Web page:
A new grain unloading station will strengthen Rauma’s grain traffic. During the autumn, Euroports and Suomen Viljava built a new unloading station in the Rauma port area. A long, continuous railway line and the cooperation of two experts in their respective fields ensure the cost-effective transport of grain from Russia to Finland. The capacity created by the cooperation is estimated at around 200,000 to 250,000 tons of grain per year.
In the autumn, a new hall was built at the port of Rauma on the shore of Pikisaari. The hall is a grain unloading station, which was built on the basis of cooperation between two parties operating in the area, Euroports Rauma Oy and Suomen Viljava Oy.
The construction project started in October and the infrastructure was completed in accordance with our goal at the turn of the year. The last installation work and test runs were carried out in December, after which it was time for commissioning, says Janne Virta, Commercial Director of Euroports. The first steps towards the cooperation were taken after the summer at the initiative of Euroports.
Vast quantities of grain are transshipped from Russia to Finland and then shipped forward to different parts of the world. Based on this, we started to think about a possible service concept and contacted the VR Group responsible for grain transportation. They advised us to contact Suomen Viljava. The next day, Pasi Lähdetie, CEO of Suomen Viljava, received a phone call from Virta.
Even though both parties have been operating in the same area for decades, there has been little cooperation. Virta’s call came at a perfect time. We had been thinking for a long time how we could unload grain wagons in Rauma. About 20 years ago, we still had a railway connection to our warehouse, but now that we no longer have it, we haven’t been able to find a cost-effective solution that works for us, says Lähdetie. Together with Janne, we went through different options on how to unload grain from hopper wagons. For example, we discussed lifting the wagons with cranes, but very quickly realized that it was not a viable option. Euroports’ private railway, which met the required dimensions, came up as the best solution. After that, the process began to proceed rapidly, but in carefully planned steps.
Suomen Viljava has extensive experience in the technology used at this unloading station and the related processing systems and equipment. We planned the facilities and grain transfer processes together, says Virta.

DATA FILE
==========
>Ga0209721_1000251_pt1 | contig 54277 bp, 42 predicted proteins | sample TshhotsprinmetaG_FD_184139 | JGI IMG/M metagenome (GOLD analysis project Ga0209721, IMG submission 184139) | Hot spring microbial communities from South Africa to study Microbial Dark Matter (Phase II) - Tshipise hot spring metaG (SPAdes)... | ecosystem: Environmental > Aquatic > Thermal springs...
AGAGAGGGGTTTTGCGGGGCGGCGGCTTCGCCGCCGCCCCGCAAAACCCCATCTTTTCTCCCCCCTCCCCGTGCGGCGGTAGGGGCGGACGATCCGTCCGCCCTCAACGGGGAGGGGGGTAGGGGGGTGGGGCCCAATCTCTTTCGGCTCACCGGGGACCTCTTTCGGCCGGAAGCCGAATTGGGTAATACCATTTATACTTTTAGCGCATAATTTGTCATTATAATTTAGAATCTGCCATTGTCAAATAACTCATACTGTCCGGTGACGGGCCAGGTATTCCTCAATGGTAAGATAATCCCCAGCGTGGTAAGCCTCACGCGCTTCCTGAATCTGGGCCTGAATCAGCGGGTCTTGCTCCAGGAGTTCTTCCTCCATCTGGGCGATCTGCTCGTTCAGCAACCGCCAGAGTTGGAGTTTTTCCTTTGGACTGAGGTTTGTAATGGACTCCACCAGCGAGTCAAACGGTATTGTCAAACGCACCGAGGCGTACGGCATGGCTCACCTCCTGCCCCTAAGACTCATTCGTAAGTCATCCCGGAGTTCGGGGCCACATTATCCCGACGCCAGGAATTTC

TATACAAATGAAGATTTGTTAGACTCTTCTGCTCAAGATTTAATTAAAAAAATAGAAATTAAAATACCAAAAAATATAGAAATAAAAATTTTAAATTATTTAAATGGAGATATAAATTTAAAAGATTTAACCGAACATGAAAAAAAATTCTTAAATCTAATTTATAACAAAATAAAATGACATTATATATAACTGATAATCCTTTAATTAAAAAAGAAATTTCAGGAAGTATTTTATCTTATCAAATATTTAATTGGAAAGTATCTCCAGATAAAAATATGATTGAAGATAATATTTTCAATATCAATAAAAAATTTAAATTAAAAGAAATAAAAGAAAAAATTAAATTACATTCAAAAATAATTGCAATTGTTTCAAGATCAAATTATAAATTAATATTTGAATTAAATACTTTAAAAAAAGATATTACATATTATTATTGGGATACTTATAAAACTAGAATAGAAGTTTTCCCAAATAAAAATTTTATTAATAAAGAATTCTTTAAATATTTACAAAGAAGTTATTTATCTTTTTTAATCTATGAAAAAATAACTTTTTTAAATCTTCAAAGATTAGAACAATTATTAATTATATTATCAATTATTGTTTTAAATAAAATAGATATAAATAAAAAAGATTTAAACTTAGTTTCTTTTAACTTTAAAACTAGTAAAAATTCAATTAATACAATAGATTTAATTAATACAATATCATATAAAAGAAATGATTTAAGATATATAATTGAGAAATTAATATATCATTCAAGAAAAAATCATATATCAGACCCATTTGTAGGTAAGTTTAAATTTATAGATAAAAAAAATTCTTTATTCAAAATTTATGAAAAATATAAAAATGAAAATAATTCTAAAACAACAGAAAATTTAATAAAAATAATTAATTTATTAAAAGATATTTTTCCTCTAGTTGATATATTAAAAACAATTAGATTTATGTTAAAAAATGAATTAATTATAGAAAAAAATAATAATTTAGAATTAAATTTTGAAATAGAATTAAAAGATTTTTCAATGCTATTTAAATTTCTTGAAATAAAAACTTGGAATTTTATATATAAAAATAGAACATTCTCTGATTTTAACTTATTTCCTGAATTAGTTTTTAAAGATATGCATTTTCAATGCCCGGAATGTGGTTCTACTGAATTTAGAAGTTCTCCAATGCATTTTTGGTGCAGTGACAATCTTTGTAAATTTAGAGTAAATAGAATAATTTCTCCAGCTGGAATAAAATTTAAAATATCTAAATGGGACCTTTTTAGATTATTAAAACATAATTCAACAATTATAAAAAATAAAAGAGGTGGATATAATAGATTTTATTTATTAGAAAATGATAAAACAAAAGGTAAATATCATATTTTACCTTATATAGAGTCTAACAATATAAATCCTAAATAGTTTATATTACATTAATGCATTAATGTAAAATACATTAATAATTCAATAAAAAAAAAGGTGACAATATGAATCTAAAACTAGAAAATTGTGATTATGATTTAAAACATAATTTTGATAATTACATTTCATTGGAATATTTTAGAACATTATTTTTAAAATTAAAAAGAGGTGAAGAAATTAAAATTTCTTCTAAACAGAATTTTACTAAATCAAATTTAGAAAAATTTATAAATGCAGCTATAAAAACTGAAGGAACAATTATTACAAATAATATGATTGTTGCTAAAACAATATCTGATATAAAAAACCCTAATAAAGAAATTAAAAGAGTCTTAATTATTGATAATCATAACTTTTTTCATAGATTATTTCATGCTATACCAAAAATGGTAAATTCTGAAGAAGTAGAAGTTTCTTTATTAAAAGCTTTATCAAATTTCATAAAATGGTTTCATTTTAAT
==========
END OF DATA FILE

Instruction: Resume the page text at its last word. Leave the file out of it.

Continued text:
Rapid transport from Russia
Suomen Viljava’s operations in Rauma are based on the reception and storage of grain, as well as ship and lorry loading. The grain cargo ships head all over the world, from the Baltic Sea region all the way to Africa, Asia, and the United States.
Rauma has 60 silos of different sizes with a total storage capacity of 125,000 tons. We process varying quantities of goods each year, depending on the domestic harvest, but on average about 200,000 tons of grain are transported via us annually, says Lähdetie. Suomen Viljava handles and stores grain and grain by-products in 17 different locations. A concept similar to the unloading station now built in Rauma is already in use in Loviisa. Lähdetie mentions Rihtniemi’s 12-metre-deep fairway as one of its key strengths.
When the fairway was deepened, we installed a new-generation loader for loading larger ships. Last winter we had a lot of good experiences with its operation. Our warehousing operations in Rauma run smoothly and efficiently. The shore of Pikisaari was chosen as the location for the grain unloading station. In addition to the long, continuous railway line, it is important that the wagons do not interfere with other operational traffic in the port.
The wagons come from Russia as a so-called block train, i.e. one train may consist of more than 40 wagons. It is important that we get the wagons in the longest possible line to their own unloading track, from where they can be transferred for unloading. This is the best option in terms of efficiency, says Virta. The infrastructure and functionality were designed and implemented in such a way that we can unload at least three wagons per hour. This means that we can unload an entire train in one day, that is, in two shifts. The efficiency of logistics plays an important role from transportation to warehousing. In Russia, full trains run through express lines, and VR pulls them from Vainikkala, so they travel quickly from Russia to Rauma. This ensures a short turnaround time, which is very important for Russian wagon operators, says Lähdetie.
The practical day-to-day work of the cooperation will start within the beginning of the year when the first train carriages arrive for dismantling. Euroports will be responsible for unloading wagons and cooperation with VR, which includes, among other things, shunting operations.
We will unload the wagons, and Suomen Viljava will take care of the transfer of the product to its warehouses and onwards. At the management level, we intend to collaborate closely, for example, on the schedules of trains and different work phases, says Virta. Grain is a seasonal product, and many activities are determined by the grain market.
We are talking more about seasonal than regular traffic, but either way, we have enough capacity. According to a preliminary estimate, the capacity created by this cooperation would be around 200,000 to 250,000 tons per year in addition to domestic goods, says Lähdetie.
Our collaboration has been completely seamless throughout the design and construction phase. We have similar views, and the expertise of both parties complement each other.
Euroports has strong construction expertise under the leadership of Arto Suvanto, while we are experts in grain machinery and equipment.